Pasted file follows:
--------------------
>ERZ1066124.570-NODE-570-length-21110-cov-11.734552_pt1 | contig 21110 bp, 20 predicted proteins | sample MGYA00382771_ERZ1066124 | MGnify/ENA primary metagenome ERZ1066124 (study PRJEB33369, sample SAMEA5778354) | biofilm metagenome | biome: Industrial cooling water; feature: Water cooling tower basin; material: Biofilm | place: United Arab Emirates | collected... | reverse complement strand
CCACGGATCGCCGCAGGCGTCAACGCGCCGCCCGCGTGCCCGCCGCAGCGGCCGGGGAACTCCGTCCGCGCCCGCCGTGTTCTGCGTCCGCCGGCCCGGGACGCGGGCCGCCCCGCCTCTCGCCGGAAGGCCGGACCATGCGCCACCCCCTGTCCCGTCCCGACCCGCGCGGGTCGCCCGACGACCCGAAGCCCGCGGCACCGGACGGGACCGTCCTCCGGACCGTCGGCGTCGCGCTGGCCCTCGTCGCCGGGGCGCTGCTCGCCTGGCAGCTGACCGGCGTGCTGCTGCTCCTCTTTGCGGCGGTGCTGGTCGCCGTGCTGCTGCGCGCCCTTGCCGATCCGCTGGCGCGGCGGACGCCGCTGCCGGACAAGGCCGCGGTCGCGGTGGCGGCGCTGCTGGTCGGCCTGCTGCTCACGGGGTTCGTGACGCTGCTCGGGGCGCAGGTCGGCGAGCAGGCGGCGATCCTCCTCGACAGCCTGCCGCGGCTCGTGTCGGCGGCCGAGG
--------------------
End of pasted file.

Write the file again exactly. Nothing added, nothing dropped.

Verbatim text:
>ERZ1066124.570-NODE-570-length-21110-cov-11.734552_pt1 | contig 21110 bp, 20 predicted proteins | sample MGYA00382771_ERZ1066124 | MGnify/ENA primary metagenome ERZ1066124 (study PRJEB33369, sample SAMEA5778354) | biofilm metagenome | biome: Industrial cooling water; feature: Water cooling tower basin; material: Biofilm | place: United Arab Emirates | collected... | reverse complement strand
CCACGGATCGCCGCAGGCGTCAACGCGCCGCCCGCGTGCCCGCCGCAGCGGCCGGGGAACTCCGTCCGCGCCCGCCGTGTTCTGCGTCCGCCGGCCCGGGACGCGGGCCGCCCCGCCTCTCGCCGGAAGGCCGGACCATGCGCCACCCCCTGTCCCGTCCCGACCCGCGCGGGTCGCCCGACGACCCGAAGCCCGCGGCACCGGACGGGACCGTCCTCCGGACCGTCGGCGTCGCGCTGGCCCTCGTCGCCGGGGCGCTGCTCGCCTGGCAGCTGACCGGCGTGCTGCTGCTCCTCTTTGCGGCGGTGCTGGTCGCCGTGCTGCTGCGCGCCCTTGCCGATCCGCTGGCGCGGCGGACGCCGCTGCCGGACAAGGCCGCGGTCGCGGTGGCGGCGCTGCTGGTCGGCCTGCTGCTCACGGGGTTCGTGACGCTGCTCGGGGCGCAGGTCGGCGAGCAGGCGGCGATCCTCCTCGACAGCCTGCCGCGGCTCGTGTCGGCGGCCGAGG